When President George W. Bush announced the much ballyhooed “surge,” during 2007, he maintained the overall objectives for this great expenditure of precious U.S. blood and treasure were to establish a “…unified, democratic federal Iraq that can govern itself, defend itself, and sustain itself, and is an ally in the War on Terror.” Any rational post-mortem indicates none of those goals were achieved, from either an Iraqi or sober U.S. perspective, even in the near term, let alone chronically.
Before the surge wound down in June, 2008, but at the height of its alleged “success,” a March 2008 poll from Iraq found that 42% of Iraqis labeled attacks on U.S. forces acceptable, and only 4% believed that U.S. forces were responsible for the transient decline in violence. The poll also revealed that 61% maintained that the presence of U.S. troops in Iraq was actually worsening the security situation.
In July 2008, Iraqi Prime Minister Nuri Al-Maliki and Iraqi National security advisor Muwaffaq Al-Rubaie both sought a timetable for the withdrawal of foreign troops. A cursory, incomplete tally of murderous sectarian Sunni-Shiite car bombings in Iraq for the 4-years after the surge, i.e. June, 2008 through June, 2012 reveals at least 65 with 2000 dead and 2- to 3-fold that number injured, many seriously. More importantly, then Iraqi President Talabani attended an Orwellian Counter-terrorism Conference in Tehran (June 25–26, 2011), just 6-months before the withdrawal of U.S. forces. Not only did our Iraqi “ally” fail to object to the conference agitprop of their Iranian hosts — “defining” the United States and Israel as the primary sources of global terrorism,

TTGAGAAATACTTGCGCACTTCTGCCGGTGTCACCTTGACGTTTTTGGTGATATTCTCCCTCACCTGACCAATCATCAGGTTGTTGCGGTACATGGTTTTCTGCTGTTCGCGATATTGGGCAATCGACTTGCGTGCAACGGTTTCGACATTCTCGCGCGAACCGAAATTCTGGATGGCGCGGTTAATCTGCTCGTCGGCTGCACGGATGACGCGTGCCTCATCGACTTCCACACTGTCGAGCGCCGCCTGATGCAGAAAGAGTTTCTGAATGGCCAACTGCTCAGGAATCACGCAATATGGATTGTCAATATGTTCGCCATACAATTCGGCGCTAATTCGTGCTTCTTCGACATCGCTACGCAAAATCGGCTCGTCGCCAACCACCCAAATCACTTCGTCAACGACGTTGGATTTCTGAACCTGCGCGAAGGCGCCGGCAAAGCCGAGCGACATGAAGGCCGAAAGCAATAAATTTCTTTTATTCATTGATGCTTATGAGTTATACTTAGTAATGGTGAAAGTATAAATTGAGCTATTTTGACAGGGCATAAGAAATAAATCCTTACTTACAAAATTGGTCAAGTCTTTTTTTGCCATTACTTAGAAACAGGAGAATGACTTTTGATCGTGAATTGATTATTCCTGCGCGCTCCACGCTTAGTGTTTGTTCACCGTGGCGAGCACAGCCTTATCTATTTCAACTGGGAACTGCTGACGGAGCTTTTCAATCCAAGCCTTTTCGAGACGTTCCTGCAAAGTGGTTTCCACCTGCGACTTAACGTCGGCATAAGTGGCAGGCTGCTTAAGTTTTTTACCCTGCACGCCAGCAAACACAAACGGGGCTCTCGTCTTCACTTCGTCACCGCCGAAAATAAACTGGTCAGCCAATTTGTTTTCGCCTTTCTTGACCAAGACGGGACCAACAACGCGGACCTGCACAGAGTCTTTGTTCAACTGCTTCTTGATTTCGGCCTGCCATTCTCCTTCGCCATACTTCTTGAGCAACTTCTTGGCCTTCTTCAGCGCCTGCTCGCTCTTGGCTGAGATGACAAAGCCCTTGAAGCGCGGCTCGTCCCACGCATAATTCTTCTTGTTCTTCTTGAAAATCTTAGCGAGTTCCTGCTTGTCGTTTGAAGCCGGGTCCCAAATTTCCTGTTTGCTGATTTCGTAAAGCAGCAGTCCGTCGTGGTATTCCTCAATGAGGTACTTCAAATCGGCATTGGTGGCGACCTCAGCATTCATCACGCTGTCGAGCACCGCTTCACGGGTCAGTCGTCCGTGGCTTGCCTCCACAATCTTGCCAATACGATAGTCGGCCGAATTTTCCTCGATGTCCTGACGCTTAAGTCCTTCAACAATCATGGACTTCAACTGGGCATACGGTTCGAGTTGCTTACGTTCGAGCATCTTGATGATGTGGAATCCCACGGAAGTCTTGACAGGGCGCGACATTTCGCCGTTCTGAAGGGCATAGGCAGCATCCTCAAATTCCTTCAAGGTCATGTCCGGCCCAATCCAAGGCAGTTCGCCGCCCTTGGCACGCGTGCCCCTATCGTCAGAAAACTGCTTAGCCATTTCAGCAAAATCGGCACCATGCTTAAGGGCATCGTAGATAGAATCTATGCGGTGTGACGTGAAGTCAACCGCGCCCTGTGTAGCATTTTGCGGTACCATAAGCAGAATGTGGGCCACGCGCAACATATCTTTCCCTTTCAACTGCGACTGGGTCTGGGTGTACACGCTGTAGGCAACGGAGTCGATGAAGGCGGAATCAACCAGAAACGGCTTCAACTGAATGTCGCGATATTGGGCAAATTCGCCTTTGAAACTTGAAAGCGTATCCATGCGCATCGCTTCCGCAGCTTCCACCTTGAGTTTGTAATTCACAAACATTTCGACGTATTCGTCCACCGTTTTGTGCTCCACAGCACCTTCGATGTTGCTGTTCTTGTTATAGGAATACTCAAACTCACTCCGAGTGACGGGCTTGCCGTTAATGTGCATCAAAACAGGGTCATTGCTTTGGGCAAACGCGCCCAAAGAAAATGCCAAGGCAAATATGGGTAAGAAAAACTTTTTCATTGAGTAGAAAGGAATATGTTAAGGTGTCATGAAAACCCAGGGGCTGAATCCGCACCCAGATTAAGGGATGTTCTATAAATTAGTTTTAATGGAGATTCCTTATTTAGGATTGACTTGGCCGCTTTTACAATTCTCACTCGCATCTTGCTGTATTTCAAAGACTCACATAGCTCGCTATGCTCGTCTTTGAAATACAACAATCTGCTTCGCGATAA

In his meeting with Iraqi president Jalal Talabani, [Iran’s Supreme Theocrat Leader] Khamenei said that U.S. power in the Middle East had declined, and that this fact should be taken advantage of against the U.S. Talabani replied that the Iraqis were united in their opposition to the ongoing U.S. presence in their country, and likewise asked for Iranian assistance.
Post-surge Iraq — the paragon of General David Petraeus’ counterinsurgency (COIN) doctrine “triumph” — rapidly deteriorated, well-before the emergence of IS/IL, per se, into a hotbed of anti-Christian, and anti-Yazidi, Islamic brutality.
As reported December 5, 2011, in the Wall Street Journal, according to Archbishop Louis Sako of the Chaldean Catholic Church in the northern provinces of Kirkuk and Sulimaniya, at least fifty-four Iraqi churches had been bombed and at least 905 Christians killed in various acts of violence since the US invasion toppled Saddam Hussein in 2003. Noting that hundreds of thousands of Iraqi Christians have fled, the archbishop stated: “It’s a hemorrhage. Iraq could be emptied of Christians.”